Operating System Hardening
Even though the Collector has been designed with security at top of mind, the application can only be as secure as its foundational infrastructure. As such, we recommend that the systems on which your Collectors are installed undergo security hardening in alignment with industry best practices.
For the most comprehensive approach, we recommend the application of the hardening guidelines specified in CIS Benchmarks at the “Level 1 – Server” configuration profile.
Where the application of the full CIS benchmark is not possible, the following should be considered as a minimal set of baseline security controls:
- Set strong passwords for administrative accounts
- Change other default passwords as applicable
- Disable guest accounts and unnecessary network services
- Protect the system from the public internet using either a host-based or network-based firewall
- Stay current with vendor-provided security patches
Although the Collector has undergone rigorous security testing prior to release, its traffic patterns may look suspicious to anti-malware tools such as heuristic antivirus or intelligent endpoint detection and response services. If you elect to run such software on Collector systems, be aware that it may interfere with the Collectors operations and will require an exemption.
Common symptoms of anti-malware interference include frequent Collector service restarts and process crashes. To avoid this issue, you will need to configure a recursive exclusion for the LogicMonitor Collector application directory. The default directories for which a recursive exclusion is required are as follows:
Windows: C:\Program Files (x86)\LogicMonitor\
See the following resources for more information on setting exclusions in common anti-malware packages:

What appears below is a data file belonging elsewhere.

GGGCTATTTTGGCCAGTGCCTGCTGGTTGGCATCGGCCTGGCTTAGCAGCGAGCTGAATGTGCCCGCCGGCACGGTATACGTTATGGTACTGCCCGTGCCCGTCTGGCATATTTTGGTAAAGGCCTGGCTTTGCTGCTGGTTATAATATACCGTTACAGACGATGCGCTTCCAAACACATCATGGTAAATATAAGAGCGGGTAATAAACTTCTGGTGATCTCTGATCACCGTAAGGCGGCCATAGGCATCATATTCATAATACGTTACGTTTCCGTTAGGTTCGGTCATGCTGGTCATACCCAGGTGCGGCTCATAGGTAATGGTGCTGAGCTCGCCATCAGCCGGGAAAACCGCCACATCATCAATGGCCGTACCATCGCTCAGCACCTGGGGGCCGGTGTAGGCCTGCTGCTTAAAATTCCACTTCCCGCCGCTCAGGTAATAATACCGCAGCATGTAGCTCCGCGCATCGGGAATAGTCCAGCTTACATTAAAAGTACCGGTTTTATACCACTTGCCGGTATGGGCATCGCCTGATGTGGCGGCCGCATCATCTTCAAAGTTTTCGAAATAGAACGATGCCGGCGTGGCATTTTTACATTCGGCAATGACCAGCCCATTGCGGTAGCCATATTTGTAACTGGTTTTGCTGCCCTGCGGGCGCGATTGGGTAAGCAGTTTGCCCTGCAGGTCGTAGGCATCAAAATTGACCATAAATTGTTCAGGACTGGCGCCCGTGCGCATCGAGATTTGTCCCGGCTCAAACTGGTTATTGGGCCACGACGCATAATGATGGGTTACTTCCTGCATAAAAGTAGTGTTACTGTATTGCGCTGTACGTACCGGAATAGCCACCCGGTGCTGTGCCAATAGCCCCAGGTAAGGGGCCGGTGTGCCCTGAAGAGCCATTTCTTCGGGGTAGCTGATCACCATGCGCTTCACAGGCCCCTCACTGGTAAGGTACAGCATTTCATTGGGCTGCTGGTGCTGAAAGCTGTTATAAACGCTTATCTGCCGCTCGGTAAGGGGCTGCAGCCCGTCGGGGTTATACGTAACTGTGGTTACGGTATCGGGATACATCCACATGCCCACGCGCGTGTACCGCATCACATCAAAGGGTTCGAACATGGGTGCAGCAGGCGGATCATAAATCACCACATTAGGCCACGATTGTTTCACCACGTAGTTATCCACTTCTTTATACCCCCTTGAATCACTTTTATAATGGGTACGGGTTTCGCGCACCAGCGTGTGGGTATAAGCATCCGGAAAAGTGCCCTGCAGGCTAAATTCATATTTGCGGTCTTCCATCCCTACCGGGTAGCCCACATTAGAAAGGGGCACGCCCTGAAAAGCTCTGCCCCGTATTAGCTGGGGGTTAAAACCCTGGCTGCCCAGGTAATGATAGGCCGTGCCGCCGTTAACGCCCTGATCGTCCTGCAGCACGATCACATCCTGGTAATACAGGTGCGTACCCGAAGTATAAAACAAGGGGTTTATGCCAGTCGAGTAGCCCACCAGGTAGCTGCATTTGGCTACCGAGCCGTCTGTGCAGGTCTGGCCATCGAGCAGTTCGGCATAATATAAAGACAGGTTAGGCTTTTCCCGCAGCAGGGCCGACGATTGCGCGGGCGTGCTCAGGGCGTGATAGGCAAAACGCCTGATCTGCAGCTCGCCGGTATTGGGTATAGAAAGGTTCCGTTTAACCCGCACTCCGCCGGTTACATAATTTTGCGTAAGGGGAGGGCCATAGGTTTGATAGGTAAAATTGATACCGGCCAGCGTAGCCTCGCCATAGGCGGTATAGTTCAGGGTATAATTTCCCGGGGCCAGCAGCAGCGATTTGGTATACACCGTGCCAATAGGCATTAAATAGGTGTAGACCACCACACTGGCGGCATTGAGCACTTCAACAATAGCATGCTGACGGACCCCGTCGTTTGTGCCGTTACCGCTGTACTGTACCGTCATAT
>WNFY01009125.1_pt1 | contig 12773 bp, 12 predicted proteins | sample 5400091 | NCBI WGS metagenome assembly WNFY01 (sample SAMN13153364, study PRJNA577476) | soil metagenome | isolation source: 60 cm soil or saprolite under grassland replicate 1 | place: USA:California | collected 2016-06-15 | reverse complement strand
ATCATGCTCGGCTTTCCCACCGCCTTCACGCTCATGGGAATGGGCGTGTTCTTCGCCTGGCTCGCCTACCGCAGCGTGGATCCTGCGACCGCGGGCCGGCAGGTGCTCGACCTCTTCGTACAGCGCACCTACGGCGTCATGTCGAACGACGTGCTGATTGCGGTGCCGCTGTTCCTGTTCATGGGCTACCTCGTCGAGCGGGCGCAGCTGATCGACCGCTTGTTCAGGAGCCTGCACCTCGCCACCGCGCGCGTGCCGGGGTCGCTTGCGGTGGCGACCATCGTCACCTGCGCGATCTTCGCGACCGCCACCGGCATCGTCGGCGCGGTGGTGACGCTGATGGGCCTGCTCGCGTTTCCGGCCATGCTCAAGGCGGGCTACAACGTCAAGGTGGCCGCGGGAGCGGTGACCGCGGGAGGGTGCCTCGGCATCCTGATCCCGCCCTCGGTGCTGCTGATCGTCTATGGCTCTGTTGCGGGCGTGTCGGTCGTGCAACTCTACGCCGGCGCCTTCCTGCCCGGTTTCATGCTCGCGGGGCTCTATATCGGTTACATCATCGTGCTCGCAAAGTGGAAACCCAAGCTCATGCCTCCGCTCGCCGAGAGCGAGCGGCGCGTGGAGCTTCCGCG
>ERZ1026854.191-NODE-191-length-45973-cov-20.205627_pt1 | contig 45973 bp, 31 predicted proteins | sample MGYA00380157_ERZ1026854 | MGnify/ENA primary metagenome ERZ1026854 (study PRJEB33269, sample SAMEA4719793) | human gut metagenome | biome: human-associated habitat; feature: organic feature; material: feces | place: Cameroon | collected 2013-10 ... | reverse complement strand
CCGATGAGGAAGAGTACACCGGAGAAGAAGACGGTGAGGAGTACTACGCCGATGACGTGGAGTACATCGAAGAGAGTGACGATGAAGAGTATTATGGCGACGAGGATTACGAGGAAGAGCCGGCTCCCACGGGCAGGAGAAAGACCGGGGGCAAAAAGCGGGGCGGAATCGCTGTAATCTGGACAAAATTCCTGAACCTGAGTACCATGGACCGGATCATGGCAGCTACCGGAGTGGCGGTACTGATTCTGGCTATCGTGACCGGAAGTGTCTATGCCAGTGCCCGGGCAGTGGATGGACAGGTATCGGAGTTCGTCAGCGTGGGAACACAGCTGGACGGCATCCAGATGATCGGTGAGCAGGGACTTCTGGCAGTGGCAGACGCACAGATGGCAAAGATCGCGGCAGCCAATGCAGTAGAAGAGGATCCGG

- Symantec Endpoint Protection: Excluding a file or a folder from scans
- ESET: Exclude files or folders from scanning in ESET Windows home products
- Sophos: Global Exclusions
- FortiClient: Managing the AntiVirus exclusion list
Vulnerability Scanning and the Collector
The Collector is a Java application and is run under a (Java Runtime Environment) JRE included with the Collector installer. Historically these were based upon the Oracle JRE though more recent versions include a JRE based on the OpenJDK standard.
Invariably, security researchers eventually discover defects and vulnerabilities in seemingly every JRE release. Although the LogicMonitor Collector is essentially never affected by the types of security issues discovered in the JRE, we address these issues proactively by including the latest stable JRE version with each Early Access Collector release. For Collector release versions and details, see Collector Versions.
If your vulnerability scanning system does identify potential security issues with the JRE these can safely be ignored. Any security vulnerability that could be exploited by the Collector’s operations would be addressed prior to release as part of our acceptance testing processes. Alternately, if you prefer not to ignore the notifications, reported vulnerabilities in the JRE can typically be addressed by updating your Collectors to the most recent version.